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Suppose we have the following class hierarchy:

class Base {

class Derived1 : public Base {

class Derived2 : public Base {

Given a Base* which could point to either a Derived1 or Derived2 object how can I make a copy of the actual object given that it's concrete type is unknown. I thought of defining copy constructors but I don't think this is possible without knowing the actual types involved. The only solution I can think of is defining a clone() method on each type in the hierarchy. Can anybody think of something more elegant?

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7 Answers 7

up vote 11 down vote accepted

Unfortunately a virtual clone/copy pattern is your only real choice.

There are variations of this, but essentially they all come down to writing functions for each type that can return a new copy.

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You need to implement the virtual clone method on every object in the hierarchy. How else would your object of undefined type know how to copy itself?

In order to make this more obvious to people writing derived classes, you might think about making the clone method abstract in your base class as well, to force people to at least write something.

In several places for my code, I also test to make sure that the to_string() method is implemented correctly to serialize an object to a string. The specific test that I've used in my class to test clone and to_string simultaneously looks like this:

Base *obj1, *obj2;
# initialize obj1 in a reasonable manner
obj2 = obj1->clone();
assert( obj1->to_string() == obj2->to_string() );

This is testing both the clone method() and object serialization to strings (so it's not strictly a unit test), but it's a paradigm that simple to wrap in a loop around all of the objects in a factory to make sure that they're following some minimum standard of implementing clone() and to_string().

Edit: Updated code with correction from strager's comment. Thanks!

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I think you mean Base *obj1, *obj2;. =] –  strager Jan 27 '09 at 2:09
Good catch strager! –  James Thompson Feb 4 '09 at 6:07

I don't think that it would be easy to do. In fact, in Effective C++, Meyers warned that if you have a function that pass-by-value, and say you have

void foo(Base b)

and you pass a Derived1 d1 into foo, the copy would be sliced off - i.e. the derived parts won't be copied.

But then I'm quoting from memory at the moment...

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A copy constructor is not possible (as far as I know) because memory is allocated before the constructor is called. The copy constructor of the known type is used, not of the type of the object.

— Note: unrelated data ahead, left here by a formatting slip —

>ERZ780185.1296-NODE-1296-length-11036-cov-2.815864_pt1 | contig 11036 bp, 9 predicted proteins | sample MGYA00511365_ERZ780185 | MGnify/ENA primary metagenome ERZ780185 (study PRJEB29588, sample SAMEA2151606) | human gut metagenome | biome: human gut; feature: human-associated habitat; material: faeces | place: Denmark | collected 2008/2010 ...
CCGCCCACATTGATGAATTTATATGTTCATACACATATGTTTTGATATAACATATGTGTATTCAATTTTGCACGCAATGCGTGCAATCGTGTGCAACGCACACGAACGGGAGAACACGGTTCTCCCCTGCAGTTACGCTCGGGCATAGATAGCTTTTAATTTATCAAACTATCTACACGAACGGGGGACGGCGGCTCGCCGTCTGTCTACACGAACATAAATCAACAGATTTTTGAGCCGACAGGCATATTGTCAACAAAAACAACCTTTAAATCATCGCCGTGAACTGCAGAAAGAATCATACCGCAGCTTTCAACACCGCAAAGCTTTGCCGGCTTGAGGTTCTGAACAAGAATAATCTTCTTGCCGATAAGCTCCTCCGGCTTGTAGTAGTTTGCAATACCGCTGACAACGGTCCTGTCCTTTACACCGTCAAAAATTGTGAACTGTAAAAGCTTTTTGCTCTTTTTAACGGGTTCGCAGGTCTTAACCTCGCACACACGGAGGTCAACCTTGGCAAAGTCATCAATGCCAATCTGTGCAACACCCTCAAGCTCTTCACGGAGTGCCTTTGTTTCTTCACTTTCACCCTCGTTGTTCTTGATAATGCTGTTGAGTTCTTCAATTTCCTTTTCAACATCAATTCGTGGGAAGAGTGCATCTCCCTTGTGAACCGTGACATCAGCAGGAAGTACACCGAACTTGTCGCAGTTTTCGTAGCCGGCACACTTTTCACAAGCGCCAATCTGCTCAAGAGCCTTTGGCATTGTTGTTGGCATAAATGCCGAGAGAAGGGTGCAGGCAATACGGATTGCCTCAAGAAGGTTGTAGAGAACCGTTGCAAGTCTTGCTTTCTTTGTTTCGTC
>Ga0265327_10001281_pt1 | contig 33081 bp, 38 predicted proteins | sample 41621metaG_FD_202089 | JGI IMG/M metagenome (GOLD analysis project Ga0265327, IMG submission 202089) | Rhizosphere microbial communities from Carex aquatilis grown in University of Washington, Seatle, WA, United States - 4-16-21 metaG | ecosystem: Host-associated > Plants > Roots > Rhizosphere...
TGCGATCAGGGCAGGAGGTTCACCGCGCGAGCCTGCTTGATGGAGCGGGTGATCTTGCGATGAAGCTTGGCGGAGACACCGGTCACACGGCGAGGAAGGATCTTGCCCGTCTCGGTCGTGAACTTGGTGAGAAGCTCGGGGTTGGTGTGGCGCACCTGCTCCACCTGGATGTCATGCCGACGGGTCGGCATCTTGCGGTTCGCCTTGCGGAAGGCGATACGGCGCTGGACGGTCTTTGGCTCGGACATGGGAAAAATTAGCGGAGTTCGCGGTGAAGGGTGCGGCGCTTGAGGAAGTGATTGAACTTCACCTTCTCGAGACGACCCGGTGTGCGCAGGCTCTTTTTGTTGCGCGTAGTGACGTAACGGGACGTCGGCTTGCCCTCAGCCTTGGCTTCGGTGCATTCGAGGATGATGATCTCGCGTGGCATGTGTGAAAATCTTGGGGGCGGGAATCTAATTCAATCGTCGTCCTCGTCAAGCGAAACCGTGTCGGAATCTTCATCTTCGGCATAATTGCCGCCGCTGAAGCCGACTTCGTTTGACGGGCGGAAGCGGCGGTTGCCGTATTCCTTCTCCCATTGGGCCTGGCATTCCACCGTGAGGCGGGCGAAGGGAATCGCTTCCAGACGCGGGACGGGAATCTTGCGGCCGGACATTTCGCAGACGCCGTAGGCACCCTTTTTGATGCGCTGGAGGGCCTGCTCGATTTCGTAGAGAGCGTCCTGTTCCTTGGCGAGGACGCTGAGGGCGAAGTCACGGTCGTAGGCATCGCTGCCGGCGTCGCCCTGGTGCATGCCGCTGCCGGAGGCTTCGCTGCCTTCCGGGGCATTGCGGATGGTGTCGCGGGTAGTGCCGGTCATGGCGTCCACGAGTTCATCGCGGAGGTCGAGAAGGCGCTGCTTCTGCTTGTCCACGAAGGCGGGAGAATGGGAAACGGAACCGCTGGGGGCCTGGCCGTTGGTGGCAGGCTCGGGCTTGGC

Base *foo = new Derived1();
Base bar = *foo;               // Base's copy constructor is called.

Your best bet would be to provide a clone() method, as you suggested.

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If you want a transparent clone method, look into Implicit Sharing.

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You're correct about clone(). You can't use constructors because they force static binding. You can't return an object by value because that again forces static binding. Thus, you need a virtual function that returns a dynamically allocated object.

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An alternative is to create a factory-like Base, assuming you know all your derived classes:

On second thought, this is probably a bad idea!

class Base {
        static Base *clone(const Base *obj) {
            if((Derived1 *o = dynamic_cast<Derived1 *>(obj)) {
                return new Derived1(*o);
            } else if((Derived2 *o = dynamic_cast<Derived2 *>(obj)) {
                return new Derived2(*o);

            /* TODO When more classes are added, put them here.  (Probably bad design, yes.) */

            return new Base(obj);

        Base *clone() const {
            return clone(this);
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Hilarious - why post it if it's such a bad idea? –  Tom Jan 27 '09 at 2:36
@Tom, Well, it's /probably/ a bad idea. I'm sure there are some rare cases where it may be used... –  strager Jan 27 '09 at 2:53
It is certainly a bad idea. A base class should never have a knowledge of its children---that is one of the worst violations of the dependency inversion principle. –  Kazark Nov 28 '12 at 19:23

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